Nothing wrong with a good cry every now and again! Having a good rant with nursing student besties works wonders because well you know that they are going through the same stuff. Sometimes if you have a good preceptor they can understand and talk you through some stuff, telling them that you never experienced this before...because face it at eighteen you don't have much life experience. For example I didn't know what ''DNR a.k.a NFR'' meant. Never heard of it before I started nursing, not the kind of thing you learn in school! My preceptor sat me down and explained it, then it made sense! Also when things are just like mildly upsetting or annoying rather than cry-worthy, I play guitar and sing away! When things are a lil bit tougher, journaling helps. If things get really upsetting, I call my mom :P
  7. by   xoemmylouox
    I spend time with my dog, hubby, or coworkers.. They all get stuck listening to me rant and/or cry. Also a good adult beverage or a good workout can do wonders. The most important thing is to figure out what gives you some peace. I think we all have patients that haunt us, but you just work through it.
  8. by   Rhi007
    Being a female it's assumed we all cry: I don't, I'm single live alone and find unless its incredibly personal I detach myself emotionally from a situation like a code and get on with what I have to. Unfortunately for me that is running my ass off!! I work in a metro cbd ED, we get the usual; drunks, psych patients, broken limbs, mvc's etc fortunately no peds patients. I tend to use the staff gym and nut out 3-4kms on a rowing machine or put 150kg on a leg press and do reps of 5 with 2min intervals!! Then go home have a Jameson and hit the hay ready for the next shift
  9. by   barcode120x
    Not a nurse yet, but currently a nursing student with no life (which I'm sure you guys might know of xD) + I do deal with some patient care or patients in general working as a lift tech that provides stress.

    Took me awhile to find my destressors, but as of late I've been doing some cardio and basic push-ups, sit-ups, and dumbbells every other day. Nothing hardcore, just to keep my mind free of all things and try to get my body healthy cuz I've been eating horrible. I also go out with both nursing friends and regular friends for a long night out once every 2 weeks or so. And, of course there's always video games for us guys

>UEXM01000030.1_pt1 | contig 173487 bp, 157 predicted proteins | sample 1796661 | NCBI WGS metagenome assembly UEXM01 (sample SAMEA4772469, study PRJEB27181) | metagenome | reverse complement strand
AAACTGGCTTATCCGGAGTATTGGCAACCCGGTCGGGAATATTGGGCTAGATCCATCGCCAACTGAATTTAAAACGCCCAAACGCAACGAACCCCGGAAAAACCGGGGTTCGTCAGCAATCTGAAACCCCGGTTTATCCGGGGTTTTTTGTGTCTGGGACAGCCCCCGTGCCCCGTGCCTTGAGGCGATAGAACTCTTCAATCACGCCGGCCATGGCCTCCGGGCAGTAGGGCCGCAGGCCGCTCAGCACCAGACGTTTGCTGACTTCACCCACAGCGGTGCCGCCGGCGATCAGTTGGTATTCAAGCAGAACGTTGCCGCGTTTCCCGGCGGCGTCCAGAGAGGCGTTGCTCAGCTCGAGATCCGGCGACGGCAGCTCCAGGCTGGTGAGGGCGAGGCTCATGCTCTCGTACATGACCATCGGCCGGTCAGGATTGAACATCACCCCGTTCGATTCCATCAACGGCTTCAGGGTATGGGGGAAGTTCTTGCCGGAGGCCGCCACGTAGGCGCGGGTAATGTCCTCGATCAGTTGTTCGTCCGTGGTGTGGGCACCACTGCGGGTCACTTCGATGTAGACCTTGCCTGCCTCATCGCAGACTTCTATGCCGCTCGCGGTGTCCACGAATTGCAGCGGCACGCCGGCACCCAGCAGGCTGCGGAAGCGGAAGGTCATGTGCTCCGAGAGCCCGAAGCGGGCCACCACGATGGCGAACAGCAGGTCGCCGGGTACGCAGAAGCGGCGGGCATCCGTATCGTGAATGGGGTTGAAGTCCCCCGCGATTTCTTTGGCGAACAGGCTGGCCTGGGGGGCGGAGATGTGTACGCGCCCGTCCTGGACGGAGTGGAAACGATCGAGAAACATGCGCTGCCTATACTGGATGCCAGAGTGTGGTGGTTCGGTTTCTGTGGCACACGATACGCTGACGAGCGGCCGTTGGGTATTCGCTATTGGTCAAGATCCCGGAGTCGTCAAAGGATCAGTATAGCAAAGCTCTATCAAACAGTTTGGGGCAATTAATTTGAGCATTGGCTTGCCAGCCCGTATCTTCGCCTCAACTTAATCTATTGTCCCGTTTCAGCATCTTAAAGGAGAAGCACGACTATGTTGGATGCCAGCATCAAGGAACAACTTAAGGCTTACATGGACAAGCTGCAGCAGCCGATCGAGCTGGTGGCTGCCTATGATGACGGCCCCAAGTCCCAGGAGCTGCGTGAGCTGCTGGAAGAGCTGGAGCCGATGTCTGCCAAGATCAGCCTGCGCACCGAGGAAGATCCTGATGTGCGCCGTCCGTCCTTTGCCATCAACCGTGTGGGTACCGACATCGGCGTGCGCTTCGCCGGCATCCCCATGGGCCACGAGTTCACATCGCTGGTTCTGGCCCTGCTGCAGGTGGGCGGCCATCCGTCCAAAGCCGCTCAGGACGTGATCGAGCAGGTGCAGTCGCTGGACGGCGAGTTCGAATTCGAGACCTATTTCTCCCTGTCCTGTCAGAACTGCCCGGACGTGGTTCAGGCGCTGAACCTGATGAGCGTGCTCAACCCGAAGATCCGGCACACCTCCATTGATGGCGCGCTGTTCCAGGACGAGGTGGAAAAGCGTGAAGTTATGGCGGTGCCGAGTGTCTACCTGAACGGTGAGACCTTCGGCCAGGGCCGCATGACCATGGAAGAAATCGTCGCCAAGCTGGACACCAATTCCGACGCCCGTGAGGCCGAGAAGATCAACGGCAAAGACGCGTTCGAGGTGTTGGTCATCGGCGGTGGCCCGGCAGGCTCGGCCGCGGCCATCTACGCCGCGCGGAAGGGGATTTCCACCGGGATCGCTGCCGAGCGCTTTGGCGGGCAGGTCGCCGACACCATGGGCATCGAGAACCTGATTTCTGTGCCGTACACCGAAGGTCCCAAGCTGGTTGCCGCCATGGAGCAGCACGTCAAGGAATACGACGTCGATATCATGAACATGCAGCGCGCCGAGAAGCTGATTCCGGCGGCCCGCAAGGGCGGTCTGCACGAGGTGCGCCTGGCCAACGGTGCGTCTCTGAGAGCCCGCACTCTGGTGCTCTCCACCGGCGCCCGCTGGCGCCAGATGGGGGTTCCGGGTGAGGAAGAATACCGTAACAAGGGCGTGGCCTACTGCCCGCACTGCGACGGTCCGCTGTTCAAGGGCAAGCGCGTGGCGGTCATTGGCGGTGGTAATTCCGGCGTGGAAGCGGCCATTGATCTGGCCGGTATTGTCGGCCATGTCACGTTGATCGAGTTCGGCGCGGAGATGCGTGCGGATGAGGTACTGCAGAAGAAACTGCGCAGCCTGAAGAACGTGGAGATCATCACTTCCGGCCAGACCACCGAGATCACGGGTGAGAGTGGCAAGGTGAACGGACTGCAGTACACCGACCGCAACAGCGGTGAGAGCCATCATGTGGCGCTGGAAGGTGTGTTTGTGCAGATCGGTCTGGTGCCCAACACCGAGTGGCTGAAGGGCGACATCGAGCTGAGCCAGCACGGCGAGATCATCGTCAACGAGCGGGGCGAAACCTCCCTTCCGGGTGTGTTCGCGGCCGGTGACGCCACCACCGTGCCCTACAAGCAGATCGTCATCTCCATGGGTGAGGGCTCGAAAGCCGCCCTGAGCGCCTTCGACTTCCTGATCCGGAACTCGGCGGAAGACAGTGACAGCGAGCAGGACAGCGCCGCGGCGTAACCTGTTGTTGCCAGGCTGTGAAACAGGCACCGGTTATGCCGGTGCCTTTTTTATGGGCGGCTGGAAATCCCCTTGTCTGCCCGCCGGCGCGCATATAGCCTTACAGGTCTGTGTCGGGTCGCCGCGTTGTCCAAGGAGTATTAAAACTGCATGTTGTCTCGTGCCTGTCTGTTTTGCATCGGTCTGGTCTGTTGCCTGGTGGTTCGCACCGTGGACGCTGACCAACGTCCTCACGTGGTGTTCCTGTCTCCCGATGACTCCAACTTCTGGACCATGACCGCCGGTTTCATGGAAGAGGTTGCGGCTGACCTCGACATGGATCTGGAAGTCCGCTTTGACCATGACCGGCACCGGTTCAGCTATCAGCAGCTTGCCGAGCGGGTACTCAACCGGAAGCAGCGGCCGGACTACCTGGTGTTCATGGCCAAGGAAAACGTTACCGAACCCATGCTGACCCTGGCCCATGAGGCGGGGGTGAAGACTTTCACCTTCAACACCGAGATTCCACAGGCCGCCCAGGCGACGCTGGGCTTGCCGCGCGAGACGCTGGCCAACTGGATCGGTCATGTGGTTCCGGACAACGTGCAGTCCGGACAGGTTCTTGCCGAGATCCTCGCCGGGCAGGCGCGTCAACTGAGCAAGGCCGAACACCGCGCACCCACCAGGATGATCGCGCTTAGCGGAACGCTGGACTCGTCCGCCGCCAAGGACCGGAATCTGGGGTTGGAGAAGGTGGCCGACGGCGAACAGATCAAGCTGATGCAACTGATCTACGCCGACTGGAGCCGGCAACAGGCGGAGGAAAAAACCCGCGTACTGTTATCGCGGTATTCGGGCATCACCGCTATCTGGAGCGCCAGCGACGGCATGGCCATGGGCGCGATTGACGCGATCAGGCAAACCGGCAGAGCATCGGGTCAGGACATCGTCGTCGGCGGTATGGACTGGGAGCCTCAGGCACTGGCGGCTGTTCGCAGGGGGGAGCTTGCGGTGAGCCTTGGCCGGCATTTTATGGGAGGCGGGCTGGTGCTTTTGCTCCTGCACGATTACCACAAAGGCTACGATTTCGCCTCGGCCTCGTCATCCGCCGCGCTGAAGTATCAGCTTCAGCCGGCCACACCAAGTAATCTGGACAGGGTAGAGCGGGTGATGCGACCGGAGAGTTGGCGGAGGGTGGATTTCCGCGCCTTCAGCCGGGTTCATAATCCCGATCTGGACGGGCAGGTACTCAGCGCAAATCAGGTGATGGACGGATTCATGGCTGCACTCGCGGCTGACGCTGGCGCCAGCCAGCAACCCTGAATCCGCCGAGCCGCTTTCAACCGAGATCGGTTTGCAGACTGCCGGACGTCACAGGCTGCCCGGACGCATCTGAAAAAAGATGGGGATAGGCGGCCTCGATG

Oh, and there's always my Pom. He's also so happy to see me everyday
  10. by   blackvans1234
    I cry seldomly, but once in a while. Maybe Q6months.
    Usually I can sleep things off.

    I suppose I don't have an official coping mechanism yet.
    I'm still a nursing student but work as a PCT in a local hospital.
  11. by   kalevra
    I have the same coping mechanism I had in the ARMY.

    1. Emotional Detachment. Switch those feelings off.

    2. Acceptance. Understand the fact that sometime people will die no matter how much drugs you push/ or how many times you shock.

    3. Understand. The reality of life is that it is terminal, one day we are all just dust in the wind.

    4. Women. A good time always helps.
  12. by   Alex Egan
    My coping strategy is to choke that down at the time of the distressing event. I will dredge it up latter and talk with another nurse or friend. Breakfast with a coworker after a long shift. Adult beverages. The trick is to not forget you crammed those feels down there, if you don't are them out they come out at you when you don't want them.
  13. by   spinetilt
    Only an RN for about a year now, but I'm already getting stressed. I get a lump in my throat when I see little kiddos coming in with bruises from child abuse. It makes me want to find the idiot that did it and return the favor, if you know what I mean. I lift really heavy weights (heavy for me) and play with my dogs. I call them my coping mechanisms. See #4 above. A little bit of that goes a long way. :-) (Or, if you are homo, remove the "Wo". Same applies)
  14. by   exit96
    I usually go to a male discussion forum and see how many females are chiming in ��